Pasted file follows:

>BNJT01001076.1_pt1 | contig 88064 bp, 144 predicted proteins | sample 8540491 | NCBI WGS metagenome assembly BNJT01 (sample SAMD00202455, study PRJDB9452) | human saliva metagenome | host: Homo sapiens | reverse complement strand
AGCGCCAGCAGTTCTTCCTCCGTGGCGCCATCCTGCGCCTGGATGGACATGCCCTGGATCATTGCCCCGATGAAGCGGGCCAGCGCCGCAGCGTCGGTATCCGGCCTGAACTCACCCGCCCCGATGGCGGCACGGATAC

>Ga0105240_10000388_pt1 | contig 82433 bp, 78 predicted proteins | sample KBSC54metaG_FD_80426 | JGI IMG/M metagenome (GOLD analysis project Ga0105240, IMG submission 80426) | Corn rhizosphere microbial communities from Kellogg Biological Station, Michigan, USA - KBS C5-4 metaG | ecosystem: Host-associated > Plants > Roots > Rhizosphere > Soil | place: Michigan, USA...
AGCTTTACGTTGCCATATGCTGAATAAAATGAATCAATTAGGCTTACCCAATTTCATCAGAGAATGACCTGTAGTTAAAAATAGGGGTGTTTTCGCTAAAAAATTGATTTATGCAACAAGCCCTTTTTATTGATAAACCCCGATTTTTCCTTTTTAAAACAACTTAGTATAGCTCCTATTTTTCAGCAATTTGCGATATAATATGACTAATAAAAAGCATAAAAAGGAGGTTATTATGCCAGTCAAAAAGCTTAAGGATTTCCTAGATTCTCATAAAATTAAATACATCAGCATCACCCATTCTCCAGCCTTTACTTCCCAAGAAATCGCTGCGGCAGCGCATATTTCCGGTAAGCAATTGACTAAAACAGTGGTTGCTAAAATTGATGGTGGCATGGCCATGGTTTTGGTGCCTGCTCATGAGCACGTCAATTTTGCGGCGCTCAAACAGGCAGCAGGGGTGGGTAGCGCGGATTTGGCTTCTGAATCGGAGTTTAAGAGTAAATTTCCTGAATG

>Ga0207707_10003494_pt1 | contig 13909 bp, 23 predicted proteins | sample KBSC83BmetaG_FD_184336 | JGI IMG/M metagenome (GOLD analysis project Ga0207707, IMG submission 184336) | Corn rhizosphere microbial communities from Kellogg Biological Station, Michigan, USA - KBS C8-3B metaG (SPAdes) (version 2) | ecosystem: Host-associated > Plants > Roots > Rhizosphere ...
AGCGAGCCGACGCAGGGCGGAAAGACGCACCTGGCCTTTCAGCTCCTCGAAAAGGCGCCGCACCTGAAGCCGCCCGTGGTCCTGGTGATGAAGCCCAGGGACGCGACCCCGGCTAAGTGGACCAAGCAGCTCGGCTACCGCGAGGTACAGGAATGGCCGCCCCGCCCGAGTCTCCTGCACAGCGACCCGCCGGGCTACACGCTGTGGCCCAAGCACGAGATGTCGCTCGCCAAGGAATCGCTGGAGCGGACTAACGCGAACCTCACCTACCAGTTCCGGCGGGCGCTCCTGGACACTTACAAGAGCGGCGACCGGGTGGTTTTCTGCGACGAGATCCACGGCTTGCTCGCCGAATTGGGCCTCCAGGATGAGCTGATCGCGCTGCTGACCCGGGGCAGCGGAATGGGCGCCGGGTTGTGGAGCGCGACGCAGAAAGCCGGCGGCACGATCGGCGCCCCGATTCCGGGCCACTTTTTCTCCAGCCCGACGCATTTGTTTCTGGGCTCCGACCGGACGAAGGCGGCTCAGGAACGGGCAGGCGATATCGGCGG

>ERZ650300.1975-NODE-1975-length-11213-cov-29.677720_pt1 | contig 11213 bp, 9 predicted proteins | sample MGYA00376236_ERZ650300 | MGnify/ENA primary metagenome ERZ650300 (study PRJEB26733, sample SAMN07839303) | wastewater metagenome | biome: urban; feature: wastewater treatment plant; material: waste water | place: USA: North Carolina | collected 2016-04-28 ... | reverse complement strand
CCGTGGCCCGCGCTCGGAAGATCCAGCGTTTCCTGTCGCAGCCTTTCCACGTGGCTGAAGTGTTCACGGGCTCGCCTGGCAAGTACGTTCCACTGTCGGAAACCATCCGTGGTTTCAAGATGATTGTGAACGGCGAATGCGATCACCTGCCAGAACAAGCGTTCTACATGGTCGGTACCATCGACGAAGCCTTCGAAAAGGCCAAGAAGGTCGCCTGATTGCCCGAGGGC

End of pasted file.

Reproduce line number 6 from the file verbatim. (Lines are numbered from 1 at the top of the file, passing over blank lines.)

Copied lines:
AGCGAGCCGACGCAGGGCGGAAAGACGCACCTGGCCTTTCAGCTCCTCGAAAAGGCGCCGCACCTGAAGCCGCCCGTGGTCCTGGTGATGAAGCCCAGGGACGCGACCCCGGCTAAGTGGACCAAGCAGCTCGGCTACCGCGAGGTACAGGAATGGCCGCCCCGCCCGAGTCTCCTGCACAGCGACCCGCCGGGCTACACGCTGTGGCCCAAGCACGAGATGTCGCTCGCCAAGGAATCGCTGGAGCGGACTAACGCGAACCTCACCTACCAGTTCCGGCGGGCGCTCCTGGACACTTACAAGAGCGGCGACCGGGTGGTTTTCTGCGACGAGATCCACGGCTTGCTCGCCGAATTGGGCCTCCAGGATGAGCTGATCGCGCTGCTGACCCGGGGCAGCGGAATGGGCGCCGGGTTGTGGAGCGCGACGCAGAAAGCCGGCGGCACGATCGGCGCCCCGATTCCGGGCCACTTTTTCTCCAGCCCGACGCATTTGTTTCTGGGCTCCGACCGGACGAAGGCGGCTCAGGAACGGGCAGGCGATATCGGCGG